January 4th, 2012
Concern for the Black Welsh Mountain Sheep
Posted by F&S
With the temperatures finally plunging we, Frenchies, get very concerned about all of our farm friends. We have a nice selection of winter coats and the horses and donkeys have winter coats, too. But, what about the Black Welsh Mountain Sheep?
1 Francesca! The temperatures are certainly dropping these days and I feel that it could snow at any minute! Let's check on the sheep to be sure that they are keeping warm!
2 There they are - the Black Welsh Mountain sheep! Maybe we should enter their paddock and ask them if they're warm enough, Franny!
3 Silly Sharkey! The sheep are fine in cold weather. After all, they are covered with wool fleeces, which, by the way, have grown quite thick.
4 Plus, Sharkey, they have this little house where they can find shelter from falling rain and snow!
5 I've also noticed that they have been packing on the pounds lately, as extra body fat helps to keep them warm. The ewes tend to be around 100 pounds and the males, called rams, are usually around 140 pounds.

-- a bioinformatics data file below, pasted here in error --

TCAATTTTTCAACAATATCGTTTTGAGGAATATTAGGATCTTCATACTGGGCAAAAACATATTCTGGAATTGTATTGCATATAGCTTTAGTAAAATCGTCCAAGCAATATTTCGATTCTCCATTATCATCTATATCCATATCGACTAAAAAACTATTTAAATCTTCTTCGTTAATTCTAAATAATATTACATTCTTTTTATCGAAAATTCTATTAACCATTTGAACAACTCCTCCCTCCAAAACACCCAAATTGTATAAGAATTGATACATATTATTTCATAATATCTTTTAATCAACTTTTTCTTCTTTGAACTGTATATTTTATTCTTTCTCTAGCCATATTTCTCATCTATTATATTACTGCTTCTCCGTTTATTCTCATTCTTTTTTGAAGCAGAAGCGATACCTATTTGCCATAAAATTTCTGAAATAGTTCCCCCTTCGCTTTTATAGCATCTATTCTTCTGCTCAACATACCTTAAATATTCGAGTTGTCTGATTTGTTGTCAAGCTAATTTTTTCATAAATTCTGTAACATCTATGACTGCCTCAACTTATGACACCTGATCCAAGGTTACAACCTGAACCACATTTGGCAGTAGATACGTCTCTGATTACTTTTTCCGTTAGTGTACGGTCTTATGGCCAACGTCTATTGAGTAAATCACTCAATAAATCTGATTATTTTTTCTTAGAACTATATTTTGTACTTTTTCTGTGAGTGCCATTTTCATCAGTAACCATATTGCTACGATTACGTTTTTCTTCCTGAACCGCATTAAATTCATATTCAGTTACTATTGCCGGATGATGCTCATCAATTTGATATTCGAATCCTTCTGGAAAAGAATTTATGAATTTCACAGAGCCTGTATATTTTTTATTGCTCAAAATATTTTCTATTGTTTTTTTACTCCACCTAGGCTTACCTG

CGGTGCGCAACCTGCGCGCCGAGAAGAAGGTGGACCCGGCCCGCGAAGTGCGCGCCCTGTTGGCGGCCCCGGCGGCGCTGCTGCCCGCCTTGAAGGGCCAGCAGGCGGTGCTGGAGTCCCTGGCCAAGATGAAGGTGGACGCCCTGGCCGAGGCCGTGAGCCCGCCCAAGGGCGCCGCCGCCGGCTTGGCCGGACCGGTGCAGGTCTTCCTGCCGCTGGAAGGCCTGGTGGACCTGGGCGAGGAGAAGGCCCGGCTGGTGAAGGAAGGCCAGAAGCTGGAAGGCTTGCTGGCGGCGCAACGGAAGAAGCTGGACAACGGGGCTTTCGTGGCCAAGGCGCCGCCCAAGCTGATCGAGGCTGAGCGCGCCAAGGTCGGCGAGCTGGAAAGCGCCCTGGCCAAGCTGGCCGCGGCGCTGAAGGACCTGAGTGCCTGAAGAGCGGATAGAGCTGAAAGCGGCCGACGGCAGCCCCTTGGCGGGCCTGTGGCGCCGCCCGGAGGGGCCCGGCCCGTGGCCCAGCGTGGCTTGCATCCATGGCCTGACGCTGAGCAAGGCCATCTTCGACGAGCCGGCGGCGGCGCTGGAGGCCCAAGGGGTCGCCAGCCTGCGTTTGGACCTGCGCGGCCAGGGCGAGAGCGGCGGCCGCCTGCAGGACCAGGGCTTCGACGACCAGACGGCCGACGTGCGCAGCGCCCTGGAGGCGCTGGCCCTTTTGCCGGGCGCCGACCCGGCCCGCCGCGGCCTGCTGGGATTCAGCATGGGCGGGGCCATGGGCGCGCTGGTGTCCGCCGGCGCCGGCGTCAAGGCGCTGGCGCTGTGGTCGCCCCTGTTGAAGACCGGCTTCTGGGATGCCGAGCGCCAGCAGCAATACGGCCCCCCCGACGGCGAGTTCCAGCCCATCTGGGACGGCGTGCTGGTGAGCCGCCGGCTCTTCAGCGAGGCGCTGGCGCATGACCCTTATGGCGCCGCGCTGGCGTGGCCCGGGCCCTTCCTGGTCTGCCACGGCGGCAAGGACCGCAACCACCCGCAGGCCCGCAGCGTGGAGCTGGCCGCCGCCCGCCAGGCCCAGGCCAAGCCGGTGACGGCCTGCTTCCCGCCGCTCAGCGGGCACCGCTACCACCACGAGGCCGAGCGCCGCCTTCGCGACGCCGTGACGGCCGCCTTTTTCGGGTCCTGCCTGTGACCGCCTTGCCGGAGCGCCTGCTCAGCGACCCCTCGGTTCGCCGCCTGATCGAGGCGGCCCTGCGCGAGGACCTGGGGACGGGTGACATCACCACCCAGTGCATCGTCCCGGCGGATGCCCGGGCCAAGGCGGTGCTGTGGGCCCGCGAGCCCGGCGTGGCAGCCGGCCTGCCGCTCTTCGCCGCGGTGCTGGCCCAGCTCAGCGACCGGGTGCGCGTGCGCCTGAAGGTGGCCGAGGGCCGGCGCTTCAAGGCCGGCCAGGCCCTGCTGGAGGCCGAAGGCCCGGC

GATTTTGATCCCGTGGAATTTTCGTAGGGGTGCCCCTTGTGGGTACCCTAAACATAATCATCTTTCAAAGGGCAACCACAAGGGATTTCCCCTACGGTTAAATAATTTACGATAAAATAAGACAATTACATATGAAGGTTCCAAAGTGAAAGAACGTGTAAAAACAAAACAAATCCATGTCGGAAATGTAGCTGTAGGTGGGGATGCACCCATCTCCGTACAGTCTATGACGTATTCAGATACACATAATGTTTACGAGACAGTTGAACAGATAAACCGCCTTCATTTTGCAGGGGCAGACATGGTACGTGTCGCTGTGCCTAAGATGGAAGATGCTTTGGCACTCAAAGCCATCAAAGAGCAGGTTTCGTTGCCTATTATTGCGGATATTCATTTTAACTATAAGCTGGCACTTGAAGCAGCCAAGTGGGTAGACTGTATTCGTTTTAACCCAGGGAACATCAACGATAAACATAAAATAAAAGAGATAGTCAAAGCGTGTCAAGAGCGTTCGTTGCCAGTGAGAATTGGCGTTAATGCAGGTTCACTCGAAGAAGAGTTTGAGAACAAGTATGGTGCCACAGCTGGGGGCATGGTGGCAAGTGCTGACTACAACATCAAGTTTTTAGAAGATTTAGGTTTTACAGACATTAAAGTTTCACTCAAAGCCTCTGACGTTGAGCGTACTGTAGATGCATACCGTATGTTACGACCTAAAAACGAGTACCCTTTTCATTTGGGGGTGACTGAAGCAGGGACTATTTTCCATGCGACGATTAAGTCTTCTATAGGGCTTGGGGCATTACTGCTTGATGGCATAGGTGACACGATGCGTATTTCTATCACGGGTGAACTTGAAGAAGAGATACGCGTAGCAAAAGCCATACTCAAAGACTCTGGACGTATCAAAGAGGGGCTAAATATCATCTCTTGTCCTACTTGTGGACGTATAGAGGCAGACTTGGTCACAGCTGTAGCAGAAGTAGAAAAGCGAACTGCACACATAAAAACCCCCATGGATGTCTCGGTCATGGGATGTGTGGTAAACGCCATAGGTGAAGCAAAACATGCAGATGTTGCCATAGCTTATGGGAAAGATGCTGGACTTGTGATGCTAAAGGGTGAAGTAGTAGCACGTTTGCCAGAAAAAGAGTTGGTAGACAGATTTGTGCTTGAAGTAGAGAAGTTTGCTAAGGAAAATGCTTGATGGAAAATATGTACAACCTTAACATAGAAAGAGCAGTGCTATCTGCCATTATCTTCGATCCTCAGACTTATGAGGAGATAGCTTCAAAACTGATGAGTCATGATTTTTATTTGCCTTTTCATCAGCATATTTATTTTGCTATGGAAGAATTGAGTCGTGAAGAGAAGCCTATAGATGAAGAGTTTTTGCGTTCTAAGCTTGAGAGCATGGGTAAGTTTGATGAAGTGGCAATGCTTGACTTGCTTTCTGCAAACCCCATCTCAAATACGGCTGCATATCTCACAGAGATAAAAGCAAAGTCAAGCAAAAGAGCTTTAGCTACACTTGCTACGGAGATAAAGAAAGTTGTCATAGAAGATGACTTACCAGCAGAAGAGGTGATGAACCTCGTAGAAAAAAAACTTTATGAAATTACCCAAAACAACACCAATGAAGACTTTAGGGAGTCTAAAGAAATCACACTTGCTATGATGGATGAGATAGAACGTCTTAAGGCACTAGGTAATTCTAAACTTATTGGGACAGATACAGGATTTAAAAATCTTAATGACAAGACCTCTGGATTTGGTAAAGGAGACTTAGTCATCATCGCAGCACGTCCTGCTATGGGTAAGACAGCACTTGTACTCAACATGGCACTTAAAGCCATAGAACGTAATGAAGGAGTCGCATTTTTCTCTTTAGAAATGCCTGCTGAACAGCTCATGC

6 In some breeds of sheep, both sexes have horns, but not in the Black Welsh variety. Rams grow curved horns while the ewes do not. The females are referred to as polled, meaning without horns.
7 Oh Franny, you're right! I almost forgot how thick their fleeces grew last year and how Martha sheared them in the spring! Say, whatever happened to that wool, anyway?
8 Here it is, Sharkey, in the craft room! Look how many skeins of yarn were yielded after spinning!
9 Black Welsh mountain sheep produce black, short, and dense wool. If the sheep are exposed to a lot of sunlight, their coats turn a reddish shade, called Cochddu.
10 The fleece is first cleaned before the plying process, or when two or more pieces of wool are twisted together in a spinner. A strand of yarn is really a bunch of small pieces of wool fiber wound together.
11 I have an idea! Let's get out the knitting needles and ask Martha to knit us some sweaters with this warm wool so we can stay toasty like the sheep!
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